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Sentenced to die: Too many innocent Blacks executed

Since 1973, more than 300 innocent defendants have been sentenced to death, largely because Blacks are overrepresented among murder convictions and among those who are wrongfully condemned to die, according to a recent report.

NAACP president has history of ‘selling out’

Leon Jenkins, the Los Angeles branch NAACP president who awarded L.A. Clippers basketball team owner Donald Sterling with a Lifetime Achievement award among other commendations, lived, worked and won notoriety in Detroit.

NUL State of Black America: Growing income inequality

The wealth gap between African Americans and Whites has expanded in recent years and is not likely to narrow without significant reductions in Black unemployment and changes in a system that favors the wealthy over poor and middle class Americans, ...

Black Press: Howard professor needs ‘reality check’

Howard University Journalism Professor Clint C. Wilson II’s broad criticism of the Black Press proves that he needs a “reality check,” said Ben Chavis, leader of a group of 1970s activists known as the Wilmington 10.

Marissa Alexander back on trial in July

Marissa Alexander will stand trial again July 28 for what should never have been considered a crime, much less a conviction, say her supporters.

Black women still penalized for race and gender

The Civil Rights Act of 1964 outlawed race- and gender-based discrimination. Now, 50 years later, Black women still suffer under the double-whammy of race and gender.

Roundtable at Capitol Hill address minority women

Over 300 Black women from 10 states traveled to Capitol Hill last week to urge members of Congress to pass policies and programs that help Black and underserved families, especially single mothers and the working poor, during the Black Women’s ...

Minorities herded into private prisons

Although private schools are often lauded for providing a better education to students, the same can’t be said of private prisons, which house a disproportionate number of people of color, according to a report published in the latest issue of ...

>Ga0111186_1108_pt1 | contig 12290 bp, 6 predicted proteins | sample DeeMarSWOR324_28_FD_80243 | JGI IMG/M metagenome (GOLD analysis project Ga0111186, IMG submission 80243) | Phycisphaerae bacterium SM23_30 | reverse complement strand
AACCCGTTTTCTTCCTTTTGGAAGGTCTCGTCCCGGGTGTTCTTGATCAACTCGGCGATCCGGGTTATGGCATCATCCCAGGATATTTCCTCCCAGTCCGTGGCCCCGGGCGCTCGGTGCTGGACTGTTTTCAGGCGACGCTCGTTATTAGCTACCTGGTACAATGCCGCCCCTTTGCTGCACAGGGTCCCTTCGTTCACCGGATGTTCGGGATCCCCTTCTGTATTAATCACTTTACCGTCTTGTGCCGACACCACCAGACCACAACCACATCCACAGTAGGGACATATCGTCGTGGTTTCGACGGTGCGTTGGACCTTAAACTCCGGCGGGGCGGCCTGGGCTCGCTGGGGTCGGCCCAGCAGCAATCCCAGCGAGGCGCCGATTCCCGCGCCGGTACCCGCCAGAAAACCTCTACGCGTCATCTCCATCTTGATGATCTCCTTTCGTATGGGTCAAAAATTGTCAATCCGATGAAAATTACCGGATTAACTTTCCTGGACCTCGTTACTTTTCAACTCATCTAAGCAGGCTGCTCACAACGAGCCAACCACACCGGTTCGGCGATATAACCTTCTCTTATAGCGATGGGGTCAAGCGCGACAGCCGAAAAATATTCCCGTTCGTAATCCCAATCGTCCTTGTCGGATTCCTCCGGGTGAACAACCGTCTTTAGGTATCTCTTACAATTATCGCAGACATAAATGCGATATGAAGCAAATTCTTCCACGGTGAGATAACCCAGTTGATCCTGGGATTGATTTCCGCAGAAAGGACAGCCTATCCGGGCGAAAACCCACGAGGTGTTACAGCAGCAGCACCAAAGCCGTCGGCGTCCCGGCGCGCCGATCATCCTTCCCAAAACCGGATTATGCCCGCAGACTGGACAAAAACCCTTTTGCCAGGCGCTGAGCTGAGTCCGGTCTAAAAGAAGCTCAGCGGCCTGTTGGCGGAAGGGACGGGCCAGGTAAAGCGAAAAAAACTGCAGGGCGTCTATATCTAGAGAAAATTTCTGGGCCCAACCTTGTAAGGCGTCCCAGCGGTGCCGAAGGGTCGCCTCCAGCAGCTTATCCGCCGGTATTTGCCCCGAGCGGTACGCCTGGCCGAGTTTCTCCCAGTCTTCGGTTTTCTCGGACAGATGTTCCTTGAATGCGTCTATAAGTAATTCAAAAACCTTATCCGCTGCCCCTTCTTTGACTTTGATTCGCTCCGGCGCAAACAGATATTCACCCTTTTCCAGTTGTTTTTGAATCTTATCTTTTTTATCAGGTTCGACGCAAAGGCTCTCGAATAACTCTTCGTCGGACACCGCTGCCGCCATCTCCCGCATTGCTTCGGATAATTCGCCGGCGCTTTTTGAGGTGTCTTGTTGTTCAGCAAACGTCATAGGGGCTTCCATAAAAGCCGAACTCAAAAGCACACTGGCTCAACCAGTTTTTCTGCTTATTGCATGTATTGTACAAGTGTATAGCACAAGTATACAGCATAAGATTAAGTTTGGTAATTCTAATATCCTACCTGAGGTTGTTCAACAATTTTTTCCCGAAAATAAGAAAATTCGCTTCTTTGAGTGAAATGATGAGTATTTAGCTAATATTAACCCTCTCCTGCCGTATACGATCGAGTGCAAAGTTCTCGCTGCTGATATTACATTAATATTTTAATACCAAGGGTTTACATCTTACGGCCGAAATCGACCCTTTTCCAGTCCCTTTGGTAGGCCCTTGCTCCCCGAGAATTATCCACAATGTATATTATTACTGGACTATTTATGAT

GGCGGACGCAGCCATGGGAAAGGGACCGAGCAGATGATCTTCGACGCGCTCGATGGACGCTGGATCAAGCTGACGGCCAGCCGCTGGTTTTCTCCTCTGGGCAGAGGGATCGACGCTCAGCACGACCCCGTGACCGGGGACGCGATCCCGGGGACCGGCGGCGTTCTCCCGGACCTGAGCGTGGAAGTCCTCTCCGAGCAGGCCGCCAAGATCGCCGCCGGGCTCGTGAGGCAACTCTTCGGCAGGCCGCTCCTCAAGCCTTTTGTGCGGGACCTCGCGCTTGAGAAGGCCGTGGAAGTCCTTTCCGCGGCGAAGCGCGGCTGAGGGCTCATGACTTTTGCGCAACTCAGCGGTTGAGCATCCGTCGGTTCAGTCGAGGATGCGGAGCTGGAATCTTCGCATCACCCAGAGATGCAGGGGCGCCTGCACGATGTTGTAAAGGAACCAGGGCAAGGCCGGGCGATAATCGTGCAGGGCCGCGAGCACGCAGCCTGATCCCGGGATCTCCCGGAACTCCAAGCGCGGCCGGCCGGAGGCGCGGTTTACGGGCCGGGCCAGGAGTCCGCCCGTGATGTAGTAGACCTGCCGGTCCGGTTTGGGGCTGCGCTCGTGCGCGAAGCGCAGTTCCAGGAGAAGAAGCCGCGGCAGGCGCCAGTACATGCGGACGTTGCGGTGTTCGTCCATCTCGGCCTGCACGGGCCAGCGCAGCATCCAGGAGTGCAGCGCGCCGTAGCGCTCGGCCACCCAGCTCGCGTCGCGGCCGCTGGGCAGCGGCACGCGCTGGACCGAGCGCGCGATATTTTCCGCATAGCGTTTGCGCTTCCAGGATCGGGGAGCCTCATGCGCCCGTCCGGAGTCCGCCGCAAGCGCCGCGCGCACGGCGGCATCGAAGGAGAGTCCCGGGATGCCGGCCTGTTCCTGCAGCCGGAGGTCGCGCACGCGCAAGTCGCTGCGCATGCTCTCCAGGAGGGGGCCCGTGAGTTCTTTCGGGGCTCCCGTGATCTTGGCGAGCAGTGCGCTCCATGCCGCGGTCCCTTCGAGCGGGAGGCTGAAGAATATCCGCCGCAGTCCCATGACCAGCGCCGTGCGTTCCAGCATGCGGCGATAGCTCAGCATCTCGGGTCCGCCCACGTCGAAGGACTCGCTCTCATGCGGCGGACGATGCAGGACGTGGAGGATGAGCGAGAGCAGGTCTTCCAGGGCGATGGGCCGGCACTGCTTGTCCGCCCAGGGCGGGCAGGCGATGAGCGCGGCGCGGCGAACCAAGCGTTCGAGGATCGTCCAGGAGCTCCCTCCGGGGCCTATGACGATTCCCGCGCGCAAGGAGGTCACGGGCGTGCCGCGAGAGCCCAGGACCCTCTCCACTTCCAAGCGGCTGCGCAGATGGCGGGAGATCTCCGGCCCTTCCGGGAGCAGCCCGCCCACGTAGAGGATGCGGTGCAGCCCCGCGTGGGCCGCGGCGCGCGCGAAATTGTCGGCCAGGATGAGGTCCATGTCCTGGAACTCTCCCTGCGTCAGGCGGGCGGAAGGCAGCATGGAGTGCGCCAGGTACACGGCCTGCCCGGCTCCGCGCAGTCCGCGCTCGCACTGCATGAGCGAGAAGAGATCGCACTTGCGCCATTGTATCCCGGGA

Obama receives new agenda for jobs, freedom

A group of civil rights leaders met with President Obama and several members of his cabinet last week to discuss the 1963-2013: 21st Century Agenda for Jobs and Freedom, a formal document with more than 90 legislative policy and priority ...

Blacks still victimized by ‘stand your ground’

Two years ago, 14-year-old Trayvon Martin was returning from a trip from a nearby 7-Eleven store in Sanford, Fla., to purchase a bag of Skittles and a can of Arizona tea when he was confronted by George Zimmerman, a neighborhood ...

‘Fearless Five’ superheroes leap into action to help Black youth

Five young African American superheroes called the Fearless Five may be saving young Black minds – one picture adventure book and T-shirt at a time. The Fearless Five is the creation of Steve Johnson, 43, owner of HNK – Happy, ...

Moving the race dialogue forward

George Zimmerman. Paula Deen. And, more recently, Seattle Seahawks star defensive cornerback Richard Sherman. Just the mention of their name ignites a passionate discussion on race.

Young Black voters pay higher ‘time tax’ at the polls

As the American electorate becomes more diverse, new voting laws threaten to disenfranchise young Black and Latino voters in what a new report called “the largest wave of voter suppression since the enactment of the 1965 Voting Rights Act.”

Back on the job, federal workers worry about another shutdown

After a little more than two weeks, things have finally gotten back to normal in the nation’s capital. At least, normal by Washington standards.

Sen. Booker wins Senate, defeats former Mayor Lonegan

In what many expected, Newark Mayor Cory Booker nabbed the coveted U.S. Senate seat in a hotly contested race against Republican hopeful Steve Lonegan at a special election on Wednesday in New Jersey. Booker became the first African American elected ...